Monthly Archives: March 2010

a whole lot of charts and graphs…

This week I am in Vancouver at the Summit on Fraser River Sockeye Salmon: Understanding Stock Declines and Prospects for the Future hosted by Simon Fraser University. I had hoped to post some updates from the conference; unfortunately there is no internet access within the conference facilities.

Some interesting information at times; however, I don’t think I have sat through so many charts and graphs and PowerPoint presentations… ever. Probably the most telling aspect of the day was watching the movie “End of the Line” at the end of the day. Obviously many people had reached the end of their line, as less than half the over 100 people attending stuck around for the showing.

And really, a room full of fisheries scientists… who wants to listen to the fact that what they’re doing is pretty pointless. Fisheries decisions are political… not scientific.

In the conference program, quoting from the movie it states:

We are given glimpses of hope and… this shines from the eyes of… eminent marine biologists. Each speaks with an insistent optimism, and as the story unfolds it is obvious why. This is not an insoluble problem. The answers are already known — all that is required is to get them into the minds of those making the decisions. After decades in the wilderness, warning about coming crisis, people are starting to sit up and pay attention. No new knowledge is required — just action.

$2 for one wild salmon… do you see a problem?

Fisheries and Oceans Canada has a webpage listing the summaries of commercial fishing statistics by year. My post earlier today — lobbying for goats and lawnmowers… — highlighted landed value of wild salmon this past season (2009) at only $20 million. Compare this at almost $60 million in 2006, and over $100 million in 1996.

Generally, between the early 1970s through to the early 1990s the landed value of salmon in B.C. has hovered between $200 million and $400 million (in 2001 dollars). And between 60,000 and 90,000 tonnes landed. (A Policy Analysis of the BC Salmon Fishery, 2003).

Open the DFO 2009 page; across the bottom of the page are various breakdowns of the salmon catch such as: where (district) the salmon were caught, by weight, by week, etc. The other key breakdown is the innocuous term “pieces”. Pieces is number of fish caught.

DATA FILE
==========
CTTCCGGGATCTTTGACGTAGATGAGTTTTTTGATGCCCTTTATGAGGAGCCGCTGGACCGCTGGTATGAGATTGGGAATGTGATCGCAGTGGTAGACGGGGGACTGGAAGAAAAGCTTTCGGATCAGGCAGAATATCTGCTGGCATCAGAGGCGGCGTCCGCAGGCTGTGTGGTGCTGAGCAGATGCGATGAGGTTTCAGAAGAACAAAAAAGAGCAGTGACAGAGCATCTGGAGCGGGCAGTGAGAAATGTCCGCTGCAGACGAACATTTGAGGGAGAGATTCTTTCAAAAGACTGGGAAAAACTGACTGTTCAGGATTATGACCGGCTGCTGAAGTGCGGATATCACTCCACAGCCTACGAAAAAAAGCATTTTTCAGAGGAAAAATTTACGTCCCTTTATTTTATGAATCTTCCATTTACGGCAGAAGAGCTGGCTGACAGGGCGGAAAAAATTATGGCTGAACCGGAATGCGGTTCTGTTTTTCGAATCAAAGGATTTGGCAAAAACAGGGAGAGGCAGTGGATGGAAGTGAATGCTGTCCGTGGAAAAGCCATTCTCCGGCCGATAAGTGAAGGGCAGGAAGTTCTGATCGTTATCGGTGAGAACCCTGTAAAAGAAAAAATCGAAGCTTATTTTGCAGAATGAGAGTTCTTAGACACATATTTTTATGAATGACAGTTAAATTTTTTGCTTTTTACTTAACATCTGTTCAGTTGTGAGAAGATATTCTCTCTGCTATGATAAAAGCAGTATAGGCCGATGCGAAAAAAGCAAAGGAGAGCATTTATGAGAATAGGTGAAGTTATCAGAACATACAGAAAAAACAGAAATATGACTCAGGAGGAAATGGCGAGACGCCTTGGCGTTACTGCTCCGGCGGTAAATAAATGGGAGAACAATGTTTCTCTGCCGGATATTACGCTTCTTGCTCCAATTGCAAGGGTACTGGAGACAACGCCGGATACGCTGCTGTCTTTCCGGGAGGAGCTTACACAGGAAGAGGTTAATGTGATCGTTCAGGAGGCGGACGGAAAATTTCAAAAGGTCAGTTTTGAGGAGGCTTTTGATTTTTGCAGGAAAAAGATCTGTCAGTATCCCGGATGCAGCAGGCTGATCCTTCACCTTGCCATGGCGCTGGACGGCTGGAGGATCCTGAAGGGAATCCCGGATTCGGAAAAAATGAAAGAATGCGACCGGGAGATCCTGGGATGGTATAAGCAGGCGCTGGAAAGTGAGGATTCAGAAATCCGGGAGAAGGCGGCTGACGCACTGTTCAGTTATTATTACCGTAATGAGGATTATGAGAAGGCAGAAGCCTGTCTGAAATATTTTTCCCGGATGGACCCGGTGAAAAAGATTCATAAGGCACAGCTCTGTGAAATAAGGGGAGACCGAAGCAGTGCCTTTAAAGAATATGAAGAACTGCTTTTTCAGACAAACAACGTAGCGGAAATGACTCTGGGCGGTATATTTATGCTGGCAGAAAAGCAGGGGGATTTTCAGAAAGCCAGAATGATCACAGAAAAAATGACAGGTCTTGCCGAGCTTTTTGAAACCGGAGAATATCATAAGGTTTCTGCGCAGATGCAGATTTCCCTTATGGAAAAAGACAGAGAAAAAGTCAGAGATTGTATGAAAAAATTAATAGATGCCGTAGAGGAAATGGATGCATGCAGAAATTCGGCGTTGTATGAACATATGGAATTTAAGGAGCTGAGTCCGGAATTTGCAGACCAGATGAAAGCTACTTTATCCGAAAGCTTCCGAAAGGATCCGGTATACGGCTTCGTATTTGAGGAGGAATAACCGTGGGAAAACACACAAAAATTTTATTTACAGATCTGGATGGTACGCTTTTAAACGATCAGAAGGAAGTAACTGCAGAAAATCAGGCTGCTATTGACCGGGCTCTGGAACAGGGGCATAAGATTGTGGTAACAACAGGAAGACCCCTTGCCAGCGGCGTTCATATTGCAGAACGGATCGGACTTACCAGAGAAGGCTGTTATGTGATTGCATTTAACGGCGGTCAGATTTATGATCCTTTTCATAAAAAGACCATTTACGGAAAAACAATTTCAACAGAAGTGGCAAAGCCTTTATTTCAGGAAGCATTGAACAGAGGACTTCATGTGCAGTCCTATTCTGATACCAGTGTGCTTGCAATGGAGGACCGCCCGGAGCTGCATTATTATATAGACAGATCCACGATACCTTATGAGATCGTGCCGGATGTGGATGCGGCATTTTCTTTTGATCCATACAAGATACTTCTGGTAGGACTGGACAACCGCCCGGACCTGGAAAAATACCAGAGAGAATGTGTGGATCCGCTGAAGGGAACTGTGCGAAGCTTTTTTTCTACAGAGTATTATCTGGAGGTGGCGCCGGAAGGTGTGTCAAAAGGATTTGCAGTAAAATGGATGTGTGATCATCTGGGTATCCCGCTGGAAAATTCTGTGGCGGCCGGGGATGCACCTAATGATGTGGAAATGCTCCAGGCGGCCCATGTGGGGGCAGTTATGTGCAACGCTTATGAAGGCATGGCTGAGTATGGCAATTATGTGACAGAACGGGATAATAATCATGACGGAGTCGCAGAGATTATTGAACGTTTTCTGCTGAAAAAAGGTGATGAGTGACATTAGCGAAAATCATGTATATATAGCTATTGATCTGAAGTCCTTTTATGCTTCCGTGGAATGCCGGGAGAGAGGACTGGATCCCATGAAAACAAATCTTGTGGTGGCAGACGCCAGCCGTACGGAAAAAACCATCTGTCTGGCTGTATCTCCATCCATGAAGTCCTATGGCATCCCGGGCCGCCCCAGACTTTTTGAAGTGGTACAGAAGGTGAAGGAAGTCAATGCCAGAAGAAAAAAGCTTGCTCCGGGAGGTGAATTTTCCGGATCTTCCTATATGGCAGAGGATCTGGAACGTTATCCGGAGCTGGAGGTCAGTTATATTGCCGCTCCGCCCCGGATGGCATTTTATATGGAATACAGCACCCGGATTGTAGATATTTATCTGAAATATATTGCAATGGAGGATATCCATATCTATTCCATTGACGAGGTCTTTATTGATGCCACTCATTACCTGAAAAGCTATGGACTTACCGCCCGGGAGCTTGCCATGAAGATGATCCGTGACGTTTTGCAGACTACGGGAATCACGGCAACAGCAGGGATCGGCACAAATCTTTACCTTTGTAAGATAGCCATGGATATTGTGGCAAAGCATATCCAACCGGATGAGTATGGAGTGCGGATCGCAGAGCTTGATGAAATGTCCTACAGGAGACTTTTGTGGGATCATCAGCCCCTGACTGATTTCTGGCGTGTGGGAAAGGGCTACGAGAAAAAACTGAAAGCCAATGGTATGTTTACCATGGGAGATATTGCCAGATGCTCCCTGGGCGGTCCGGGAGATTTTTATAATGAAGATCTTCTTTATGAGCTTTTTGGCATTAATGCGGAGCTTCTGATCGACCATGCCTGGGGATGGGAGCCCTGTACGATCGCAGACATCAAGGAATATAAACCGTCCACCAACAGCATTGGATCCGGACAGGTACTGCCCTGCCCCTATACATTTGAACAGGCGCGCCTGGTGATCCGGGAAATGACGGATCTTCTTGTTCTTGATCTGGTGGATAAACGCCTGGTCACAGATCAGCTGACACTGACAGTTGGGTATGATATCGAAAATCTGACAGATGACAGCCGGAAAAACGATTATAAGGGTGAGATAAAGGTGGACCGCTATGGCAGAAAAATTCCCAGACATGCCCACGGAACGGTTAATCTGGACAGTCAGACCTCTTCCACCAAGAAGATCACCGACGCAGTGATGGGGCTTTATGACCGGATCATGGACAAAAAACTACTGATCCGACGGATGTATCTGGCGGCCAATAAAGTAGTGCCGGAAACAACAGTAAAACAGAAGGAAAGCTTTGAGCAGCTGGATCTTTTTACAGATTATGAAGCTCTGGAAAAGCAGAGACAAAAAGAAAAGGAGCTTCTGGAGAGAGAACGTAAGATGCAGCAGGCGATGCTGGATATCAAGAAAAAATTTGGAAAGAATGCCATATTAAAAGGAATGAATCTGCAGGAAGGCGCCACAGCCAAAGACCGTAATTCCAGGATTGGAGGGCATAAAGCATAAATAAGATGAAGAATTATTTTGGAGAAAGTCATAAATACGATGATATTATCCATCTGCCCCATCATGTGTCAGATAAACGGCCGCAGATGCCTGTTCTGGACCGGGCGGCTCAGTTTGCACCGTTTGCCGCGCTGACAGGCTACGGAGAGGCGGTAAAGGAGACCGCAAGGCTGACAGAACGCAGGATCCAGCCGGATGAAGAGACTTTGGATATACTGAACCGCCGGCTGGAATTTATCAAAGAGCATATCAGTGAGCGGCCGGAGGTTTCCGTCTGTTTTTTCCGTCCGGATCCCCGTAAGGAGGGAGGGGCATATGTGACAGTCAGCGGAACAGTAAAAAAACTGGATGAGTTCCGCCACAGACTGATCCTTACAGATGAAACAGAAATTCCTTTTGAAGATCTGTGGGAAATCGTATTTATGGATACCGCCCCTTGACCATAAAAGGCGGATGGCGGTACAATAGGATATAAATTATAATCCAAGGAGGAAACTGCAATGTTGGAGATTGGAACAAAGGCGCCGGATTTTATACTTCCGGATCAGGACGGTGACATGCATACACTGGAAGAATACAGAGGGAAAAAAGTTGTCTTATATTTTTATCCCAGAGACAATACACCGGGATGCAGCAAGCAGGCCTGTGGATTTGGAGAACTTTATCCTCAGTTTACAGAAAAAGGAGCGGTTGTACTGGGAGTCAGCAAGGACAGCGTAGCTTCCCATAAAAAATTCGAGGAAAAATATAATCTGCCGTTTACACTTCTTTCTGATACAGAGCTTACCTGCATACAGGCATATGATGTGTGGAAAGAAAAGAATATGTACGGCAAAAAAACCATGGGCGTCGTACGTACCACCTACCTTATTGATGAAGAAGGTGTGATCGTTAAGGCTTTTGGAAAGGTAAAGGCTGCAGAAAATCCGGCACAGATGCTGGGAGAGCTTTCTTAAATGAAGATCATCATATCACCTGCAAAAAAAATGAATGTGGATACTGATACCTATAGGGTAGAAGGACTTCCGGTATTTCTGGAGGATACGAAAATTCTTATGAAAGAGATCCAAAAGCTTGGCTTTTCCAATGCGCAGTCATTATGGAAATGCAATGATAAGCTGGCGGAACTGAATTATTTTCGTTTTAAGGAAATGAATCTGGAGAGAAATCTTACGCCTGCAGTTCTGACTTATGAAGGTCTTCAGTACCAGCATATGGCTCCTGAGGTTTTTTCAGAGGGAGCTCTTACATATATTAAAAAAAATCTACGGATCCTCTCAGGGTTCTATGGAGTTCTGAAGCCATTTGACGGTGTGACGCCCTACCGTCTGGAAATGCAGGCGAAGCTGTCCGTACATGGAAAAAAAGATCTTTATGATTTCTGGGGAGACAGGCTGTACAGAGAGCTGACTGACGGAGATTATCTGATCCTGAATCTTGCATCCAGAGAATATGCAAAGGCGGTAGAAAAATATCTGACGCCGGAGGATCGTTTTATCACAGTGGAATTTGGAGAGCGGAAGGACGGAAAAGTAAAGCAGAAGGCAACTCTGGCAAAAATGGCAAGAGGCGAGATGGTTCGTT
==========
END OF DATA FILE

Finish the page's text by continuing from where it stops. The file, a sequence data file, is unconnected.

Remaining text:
Calling them “pieces” keeps it more friendly sounding… it’s parallel with the term “collateral damage” used to refer to innocent people killed in war zones. Or calling it “harvest” rather than killing salmon. All, curious little shifts of language to avoid calling things what they actually are.

The stunning ‘piece’ of information I found: this past season a little over 10.5 million salmon were caught. This means that salmon this past year were worth less than $2 a fish.

Those 10.5 million salmon translated into 18.2 million kg – or 18,200 tonnes. At $20 million landed valued – this means salmon were worth just over $1 per kilogram or less than 50 cents a pound.

This includes almost 200,000 sockeye from northern B.C. fisheries and 130,000 Chinook – generally the much higher value species. (It’s the 9 million+ Pink salmon that keep the price down).

A quick comparison…?

In 1996, only 4 million more salmon were caught (over 14 million for the year) — however landed value that year was over $100 million. That year the total weight was almost double this past year at 35,200 tonnes — largely because there were over 450,000 Chinook caught that year, as compared to only 130,000 this past year. Chinook are the biggest salmon and can get as big as 100 pounds as compared to the average pink salmon in the 3-5 pound range.

The economics of wild salmon are a disaster — almost worst than actual salmon “management”. Earlier posts have commented on some of the factors; the main factor being that the huge glut of farmed salmon on the market has driven prices down. Add in players such as Wal-Mart chasing down Alaskan sockeye — and we have a recipe for crappy economics.

So this past year is the worst commercial salmon fishery year on record — in other words the last 140 years or so. (Industrial salmon fisheries fired up on the Fraser and other BC rivers around the 1870s.)

This got me to thinking about the investment that taxpayers make in federal fisheries management programs… Especially, as over the last two-three weeks I have sat in multiple-day meetings with numerous staff from the Canada’s federal Department of Fisheries and Oceans (DFO).

Since St. Patrick’s day, I’ve been wading through the 264-page “Integrated Fisheries Management Plan for 2010” for the South Coast of BC — and a 124-pages for the North Coast — and a 36-page “Fraser Sockeye Escapement Strategy 2010“.

On the South Coast plan there are over sixty DFO staff contacts listed — there’s some of the same Vancouver-based staff plus another eighteen on the North Coast Plan. Area Directors to Aboriginal Liaisons to Regional Managers to Biologists. A proverbial work mill… churning out plans, doing consultations, attending meetings

Ironically, far more people in DFO and independent consultants have been involved in developing a 2010 Fraser Sockeye Escapement Strategy — than have actually commercially fished for sockeye on the Fraser River in the last three years.

If one looks a little deeper… The Fraser Sockeye Escapement Strategy is built entirely around a new “Pilot” initiative on the Fraser River called the Fraser River Sockeye Spawning Initiative (FRSSI – commonly referred to as ‘frizzy’). As pointed out in the 2010 Strategy – ‘frizzy‘ has been a “multi-year collaborative planning process”… multi-year is six years.

As outlined in a PPoint presentation online — over a dozen workshops; somewhere between 20-40 outside consultants. It was first used in the 2006 season.